Pictures Millions of barefoot devotees take part in Manila Black Nazarene procession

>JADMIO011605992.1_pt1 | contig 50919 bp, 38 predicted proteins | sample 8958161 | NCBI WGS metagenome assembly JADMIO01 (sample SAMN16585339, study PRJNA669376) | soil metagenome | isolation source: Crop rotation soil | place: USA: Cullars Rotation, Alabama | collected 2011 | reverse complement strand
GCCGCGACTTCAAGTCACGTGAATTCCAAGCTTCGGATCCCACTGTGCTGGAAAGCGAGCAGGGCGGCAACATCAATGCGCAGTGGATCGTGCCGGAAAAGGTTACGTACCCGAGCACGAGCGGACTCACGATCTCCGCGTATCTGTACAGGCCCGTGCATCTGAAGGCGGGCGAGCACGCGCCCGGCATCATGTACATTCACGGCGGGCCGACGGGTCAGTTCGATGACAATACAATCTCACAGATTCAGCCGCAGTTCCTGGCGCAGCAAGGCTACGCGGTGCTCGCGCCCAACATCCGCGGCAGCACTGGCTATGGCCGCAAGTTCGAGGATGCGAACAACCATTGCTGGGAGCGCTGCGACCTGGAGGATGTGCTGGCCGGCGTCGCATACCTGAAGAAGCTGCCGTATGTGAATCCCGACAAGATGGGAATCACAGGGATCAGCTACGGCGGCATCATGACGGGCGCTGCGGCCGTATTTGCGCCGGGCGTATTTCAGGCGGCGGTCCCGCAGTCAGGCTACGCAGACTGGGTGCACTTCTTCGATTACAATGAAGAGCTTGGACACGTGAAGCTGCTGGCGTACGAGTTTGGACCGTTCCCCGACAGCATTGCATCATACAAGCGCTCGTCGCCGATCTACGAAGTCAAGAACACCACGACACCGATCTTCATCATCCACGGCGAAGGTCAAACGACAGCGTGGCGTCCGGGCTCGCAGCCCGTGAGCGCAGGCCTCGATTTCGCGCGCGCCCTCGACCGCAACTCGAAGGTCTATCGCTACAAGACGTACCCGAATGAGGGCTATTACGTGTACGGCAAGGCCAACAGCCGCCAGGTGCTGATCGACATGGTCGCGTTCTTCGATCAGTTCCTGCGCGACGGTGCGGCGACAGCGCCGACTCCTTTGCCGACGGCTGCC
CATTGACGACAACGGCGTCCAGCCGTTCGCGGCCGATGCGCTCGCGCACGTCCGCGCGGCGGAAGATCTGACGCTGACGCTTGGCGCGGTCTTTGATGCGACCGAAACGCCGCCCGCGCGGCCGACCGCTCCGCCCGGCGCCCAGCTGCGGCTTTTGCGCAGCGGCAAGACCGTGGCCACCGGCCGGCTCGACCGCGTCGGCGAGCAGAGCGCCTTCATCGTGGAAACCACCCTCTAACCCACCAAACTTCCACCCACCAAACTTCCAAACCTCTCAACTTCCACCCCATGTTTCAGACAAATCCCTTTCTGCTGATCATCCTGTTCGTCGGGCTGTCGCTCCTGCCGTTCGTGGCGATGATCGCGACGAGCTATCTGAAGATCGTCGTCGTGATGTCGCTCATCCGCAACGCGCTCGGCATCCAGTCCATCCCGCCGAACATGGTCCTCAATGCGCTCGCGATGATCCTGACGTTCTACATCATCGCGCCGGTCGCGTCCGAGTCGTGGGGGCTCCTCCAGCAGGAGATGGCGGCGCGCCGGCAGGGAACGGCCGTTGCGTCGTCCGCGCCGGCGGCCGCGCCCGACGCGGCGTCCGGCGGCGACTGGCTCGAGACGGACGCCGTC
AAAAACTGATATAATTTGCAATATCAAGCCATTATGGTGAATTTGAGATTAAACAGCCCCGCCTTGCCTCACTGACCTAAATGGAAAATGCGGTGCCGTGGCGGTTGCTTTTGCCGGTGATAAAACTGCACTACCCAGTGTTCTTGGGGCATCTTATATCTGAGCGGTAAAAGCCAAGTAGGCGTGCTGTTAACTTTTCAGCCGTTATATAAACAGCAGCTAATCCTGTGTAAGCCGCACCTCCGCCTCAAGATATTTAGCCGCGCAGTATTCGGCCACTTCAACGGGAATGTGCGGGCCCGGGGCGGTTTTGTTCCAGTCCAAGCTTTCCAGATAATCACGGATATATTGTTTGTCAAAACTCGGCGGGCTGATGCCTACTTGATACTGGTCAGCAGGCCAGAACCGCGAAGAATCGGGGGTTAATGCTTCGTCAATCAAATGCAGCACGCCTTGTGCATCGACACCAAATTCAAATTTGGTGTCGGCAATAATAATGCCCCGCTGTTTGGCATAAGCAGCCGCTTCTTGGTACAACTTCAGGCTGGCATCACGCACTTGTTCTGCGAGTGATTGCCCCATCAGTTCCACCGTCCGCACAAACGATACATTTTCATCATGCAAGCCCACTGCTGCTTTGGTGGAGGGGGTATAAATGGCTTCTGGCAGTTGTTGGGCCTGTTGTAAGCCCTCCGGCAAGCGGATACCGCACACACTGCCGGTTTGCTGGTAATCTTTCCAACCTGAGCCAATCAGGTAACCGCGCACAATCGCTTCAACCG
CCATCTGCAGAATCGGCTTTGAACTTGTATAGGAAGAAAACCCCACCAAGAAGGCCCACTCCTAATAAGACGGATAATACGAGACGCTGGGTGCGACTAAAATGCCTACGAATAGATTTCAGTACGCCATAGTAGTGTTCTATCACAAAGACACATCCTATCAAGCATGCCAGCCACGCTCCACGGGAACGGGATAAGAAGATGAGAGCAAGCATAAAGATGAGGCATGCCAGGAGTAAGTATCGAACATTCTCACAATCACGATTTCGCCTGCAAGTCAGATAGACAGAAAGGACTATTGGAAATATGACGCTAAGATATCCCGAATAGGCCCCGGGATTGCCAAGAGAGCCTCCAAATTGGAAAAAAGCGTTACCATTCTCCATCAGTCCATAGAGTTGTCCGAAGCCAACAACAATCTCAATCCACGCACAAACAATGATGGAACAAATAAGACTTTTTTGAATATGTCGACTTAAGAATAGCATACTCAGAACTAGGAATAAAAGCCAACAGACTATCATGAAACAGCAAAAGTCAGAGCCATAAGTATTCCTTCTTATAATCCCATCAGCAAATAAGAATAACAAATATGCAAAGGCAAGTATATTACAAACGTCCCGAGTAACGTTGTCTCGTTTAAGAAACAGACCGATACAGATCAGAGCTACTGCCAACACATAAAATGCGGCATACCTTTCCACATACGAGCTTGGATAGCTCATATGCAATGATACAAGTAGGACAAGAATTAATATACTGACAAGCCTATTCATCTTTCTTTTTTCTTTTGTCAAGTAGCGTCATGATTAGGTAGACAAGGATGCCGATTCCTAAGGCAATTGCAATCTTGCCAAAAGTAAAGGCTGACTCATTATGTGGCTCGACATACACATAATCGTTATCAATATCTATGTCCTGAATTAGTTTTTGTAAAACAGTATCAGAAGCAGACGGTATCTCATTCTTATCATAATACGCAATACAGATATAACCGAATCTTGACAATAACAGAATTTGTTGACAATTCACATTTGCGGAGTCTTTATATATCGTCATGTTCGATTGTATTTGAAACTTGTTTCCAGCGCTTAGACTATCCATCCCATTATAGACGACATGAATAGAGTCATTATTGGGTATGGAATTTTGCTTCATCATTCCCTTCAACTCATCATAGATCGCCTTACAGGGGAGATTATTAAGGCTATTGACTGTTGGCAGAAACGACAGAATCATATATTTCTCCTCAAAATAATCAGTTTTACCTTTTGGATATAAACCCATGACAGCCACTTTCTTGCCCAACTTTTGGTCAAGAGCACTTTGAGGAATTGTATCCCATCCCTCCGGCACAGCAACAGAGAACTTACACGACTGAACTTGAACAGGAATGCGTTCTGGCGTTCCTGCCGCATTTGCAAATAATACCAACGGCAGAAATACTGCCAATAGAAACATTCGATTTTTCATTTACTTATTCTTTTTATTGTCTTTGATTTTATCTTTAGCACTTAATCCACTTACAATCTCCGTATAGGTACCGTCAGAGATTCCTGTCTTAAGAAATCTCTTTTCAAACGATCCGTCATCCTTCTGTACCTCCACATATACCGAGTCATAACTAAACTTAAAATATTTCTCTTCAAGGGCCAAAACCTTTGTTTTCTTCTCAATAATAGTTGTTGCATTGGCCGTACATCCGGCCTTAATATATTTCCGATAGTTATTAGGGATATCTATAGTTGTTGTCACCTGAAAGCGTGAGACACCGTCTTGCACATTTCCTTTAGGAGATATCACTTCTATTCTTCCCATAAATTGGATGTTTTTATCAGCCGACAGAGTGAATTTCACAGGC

first_imgMILLIONS OF DEVOTEES packed the streets of the Philippine capital Manila yesterday for one of the world’s biggest Catholic parades, honouring a statue of Jesus Christ they believe has miraculous powers.Braving suffocating heat, pilgrims clambered over one another to touch the Black Nazarene during the ebony-hued wooden statue’s slow procession from Manila’s main park to a historic church.“This has been a family tradition for years, and the Nazarene has given us many blessings over the years,” housewife Josephine Manalastas told AFP after she and her 80-year-old mother survived being trampled by the surging crowd.Mother and daughter were taken to an ambulance nearby for treatment after a section of the crowd at the park stampeded over a steel barrier protecting the statue’s carriage. Medical staff said they were uninjured.[Image: Aaron Favila/AP/Press Association Images]Large numbers of police were mustered to help maintain order along the six-kilometre route, but organisers said at least 300 devotees were injured, and one person suffered a potentially fatal stroke.Schools declared a holiday and police estimated hundreds of thousands of pilgrims had turned up by sunrise.Hours later, church organisers said this year’s crowd had outnumbered the estimated nine million who attended last year, although the number could not be independently verified.As the procession got underway, devotees climbed on each other’s shoulders to kiss the statue or wipe it with white towels and handkerchiefs.Others fought over a pair of thick lengths of rope that the pilgrims used to pull the carriage.In scenes reminiscent of a rock concert mosh pit, one determined woman surfed the crowd to reach the icon, only to fall back afterwards and be swallowed up by the massive sea of humanity.Police snipers keep watch during the procession [Bullit Marquez/AP/Press Association Images]More than 80 percent of the Philippines’ 100 million people are Catholic, a legacy of four centuries of Spanish colonial rule, making it Asia’s main bastion of the faith.The country is deeply religious, but yesterday’s march through Manila’s old quarter — the biggest religious event in the country — is an extreme form of veneration.The life-sized statue was brought to Manila by Augustinian priests from Mexico in 1607, decades after the start of colonial rule.It was believed to have acquired its colour after it was partially burnt when the galleon carrying it caught fire.Many Filipinos believe the icon is miraculous and that by joining the procession, barefoot as a mark of humility, their prayers will be answered.last_img

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